|PORTIELES, ROXANA - Center For Genetic Engineering And Biotechnology (CIGB)|
|OCHAGAVIA, MARIA - Center For Genetic Engineering And Biotechnology (CIGB)|
|CANALES, EDUARDO - Center For Genetic Engineering And Biotechnology (CIGB)|
|SILVA, YUSSUAN - Tobacco Research Institute|
|CHACON, OSMANI - Tobacco Research Institute|
|HERNANDEZ, INGRID - Center For Genetic Engineering And Biotechnology (CIGB)|
|LOPEZ, YUNIOR - Center For Genetic Engineering And Biotechnology (CIGB)|
|RODRIGUEZ, MAYRA - Center For Genetic Engineering And Biotechnology (CIGB)|
|TERAUCHI, RYOHEI - Iwate Biotechnology Research Center|
|BORROTO, CARLOS - Yucatan Center For Scientific Research|
|SANTOS, RAMON - Bioplants Center|
|AYRA-PARDO, CAMILO - Center For Genetic Engineering And Biotechnology (CIGB)|
|BORRAS-HIDALGO, ORLANDO - Center For Genetic Engineering And Biotechnology (CIGB)|
Submitted to: BMC Research Notes
Publication Type: Peer Reviewed Journal
Publication Acceptance Date: 11/13/2017
Publication Date: 11/21/2017
Citation: Portieles, R., Ochagavia, M.E., Canales, E., Silva, Y., Chacon, O., Hernandez, I., Lopez, Y., Rodriguez, M., Terauchi, R., Borroto, C., Santos, R., Bolton, M.D., Ayra-Pardo, C., Borras-Hidalgo, O. 2017. High-throughput SuperSAGE for gene expression analysis of Nicotiana tabacum - Rhizoctonia solani interaction. BMC Research Notes. doi:10.1186/s13104-017-2934-9.
Interpretive Summary: Plants are consistently under attack by potential pathogens. Knowledge of why certain varieties are susceptible to disease would be helpful for disease management. In this study, we used SuperSAGE technology to identify genes up- or down-regulated in Nicotiana tabacum in response to the plant pathogen Rhizoctonia solani. Over 10,000 genes were differentially expressed after infection, indicating a major reprogramming of the host as a consequence of disease. Many genes were categorized as defense, metabolism, or signal transduction-related. Several genes intricately involved with hormone production were also identified in N. tabacum. Virus-induced gene silencing was used to silence a gene in the salicylic acid pathway, which increased resistance in N. tabacum to R. solani. Taken together, the salicylic acid pathway contributes to disease development in N. tabacum, which will be important information for the development of disease management strategies in this pathosystem.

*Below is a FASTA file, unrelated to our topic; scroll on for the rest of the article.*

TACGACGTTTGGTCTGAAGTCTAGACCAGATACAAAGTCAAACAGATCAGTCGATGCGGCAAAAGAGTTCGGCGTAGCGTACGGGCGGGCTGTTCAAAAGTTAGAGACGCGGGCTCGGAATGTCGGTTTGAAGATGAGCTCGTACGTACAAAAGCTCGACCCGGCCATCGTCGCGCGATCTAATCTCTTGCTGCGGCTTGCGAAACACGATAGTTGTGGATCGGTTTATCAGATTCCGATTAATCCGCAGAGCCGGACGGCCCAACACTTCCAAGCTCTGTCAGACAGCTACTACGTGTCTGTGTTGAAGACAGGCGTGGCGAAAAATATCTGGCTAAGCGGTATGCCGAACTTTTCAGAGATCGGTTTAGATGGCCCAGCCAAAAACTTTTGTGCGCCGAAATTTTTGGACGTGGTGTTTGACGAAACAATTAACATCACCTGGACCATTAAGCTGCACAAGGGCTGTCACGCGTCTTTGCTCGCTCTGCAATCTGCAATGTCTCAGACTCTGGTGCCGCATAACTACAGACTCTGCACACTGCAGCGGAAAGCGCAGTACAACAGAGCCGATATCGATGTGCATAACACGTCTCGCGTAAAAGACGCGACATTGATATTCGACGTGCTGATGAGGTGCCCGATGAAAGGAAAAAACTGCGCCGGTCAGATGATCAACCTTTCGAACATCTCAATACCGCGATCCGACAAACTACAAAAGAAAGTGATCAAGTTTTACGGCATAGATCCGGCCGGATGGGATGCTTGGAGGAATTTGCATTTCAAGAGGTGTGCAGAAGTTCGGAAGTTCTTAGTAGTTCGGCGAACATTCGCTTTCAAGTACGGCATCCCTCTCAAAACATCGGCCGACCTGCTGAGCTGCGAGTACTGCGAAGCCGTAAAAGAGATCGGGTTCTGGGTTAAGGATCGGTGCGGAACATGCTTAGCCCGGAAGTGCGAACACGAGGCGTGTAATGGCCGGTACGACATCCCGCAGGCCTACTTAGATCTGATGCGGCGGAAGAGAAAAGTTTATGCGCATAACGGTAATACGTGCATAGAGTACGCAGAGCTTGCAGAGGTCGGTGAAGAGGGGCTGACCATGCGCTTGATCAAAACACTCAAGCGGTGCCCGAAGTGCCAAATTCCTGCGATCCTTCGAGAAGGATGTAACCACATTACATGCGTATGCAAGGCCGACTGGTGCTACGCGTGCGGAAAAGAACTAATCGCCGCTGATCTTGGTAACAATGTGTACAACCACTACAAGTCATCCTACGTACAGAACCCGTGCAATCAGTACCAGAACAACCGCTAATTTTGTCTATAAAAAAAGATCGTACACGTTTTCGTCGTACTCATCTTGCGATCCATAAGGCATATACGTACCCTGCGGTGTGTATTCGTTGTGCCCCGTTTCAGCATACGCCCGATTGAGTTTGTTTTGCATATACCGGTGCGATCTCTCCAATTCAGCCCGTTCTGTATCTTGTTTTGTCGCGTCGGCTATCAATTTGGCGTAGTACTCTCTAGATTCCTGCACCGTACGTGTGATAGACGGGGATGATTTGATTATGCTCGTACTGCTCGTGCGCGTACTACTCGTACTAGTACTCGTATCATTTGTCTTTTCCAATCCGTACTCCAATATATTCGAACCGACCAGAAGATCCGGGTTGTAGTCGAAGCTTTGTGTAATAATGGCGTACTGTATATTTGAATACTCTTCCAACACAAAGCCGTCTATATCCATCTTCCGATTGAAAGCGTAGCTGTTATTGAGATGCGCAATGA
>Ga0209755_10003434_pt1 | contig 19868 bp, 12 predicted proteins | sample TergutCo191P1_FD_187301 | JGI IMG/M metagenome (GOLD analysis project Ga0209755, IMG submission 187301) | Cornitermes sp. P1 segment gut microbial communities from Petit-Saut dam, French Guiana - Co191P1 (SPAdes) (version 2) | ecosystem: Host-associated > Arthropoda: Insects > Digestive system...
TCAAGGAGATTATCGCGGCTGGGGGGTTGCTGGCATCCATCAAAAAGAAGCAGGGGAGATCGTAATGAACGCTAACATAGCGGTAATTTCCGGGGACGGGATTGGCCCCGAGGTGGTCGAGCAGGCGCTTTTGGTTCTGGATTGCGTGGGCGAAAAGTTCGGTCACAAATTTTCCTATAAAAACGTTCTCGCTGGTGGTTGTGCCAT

Technical Abstract: Plants are under continuous threat of infection by pathogens endowed with diverse strategies to colonize their host. Knowledge of plant susceptibility factors and the molecular processes involved in the infection process are critical for understanding plant-pathogen interactions. We used SuperSAGE technology combined with next-generation sequencing to generate 26 bp-Tag libraries from transcripts that were differentially up or downregulated during the compatible Nicotiana tabacum - Rhizoctonia solani interaction. A total of 11, 286 unique Tag sequences identified as differentially expressed were obtained after inoculation with R. solani compared to non-inoculated control samples. Based on gene ontology classification, several annotated UniTags corresponded to genes involved with defense response, metabolism and signal transduction. Quantitative PCR analysis was used to analyze and verify the regulation of a subset of these UniTags and for most of them a rapid and transient induction was confirmed. Analysis of the N. tabacum transcriptome during infection by R. solani using SuperSAGE has identified regulatory genes involved in several hormonal pathways in N. tabacum-specific mediated responses in plants. Silencing of an mRNA inducible by salicylic acid reduced susceptibility of N. tabacum to R. solani. We provide evidence that the salicylic acid pathway contributes to disease development caused by R. solani in tobacco. This will be useful information for future development of strategies toward management of diseases caused by this necrotrophic pathogen.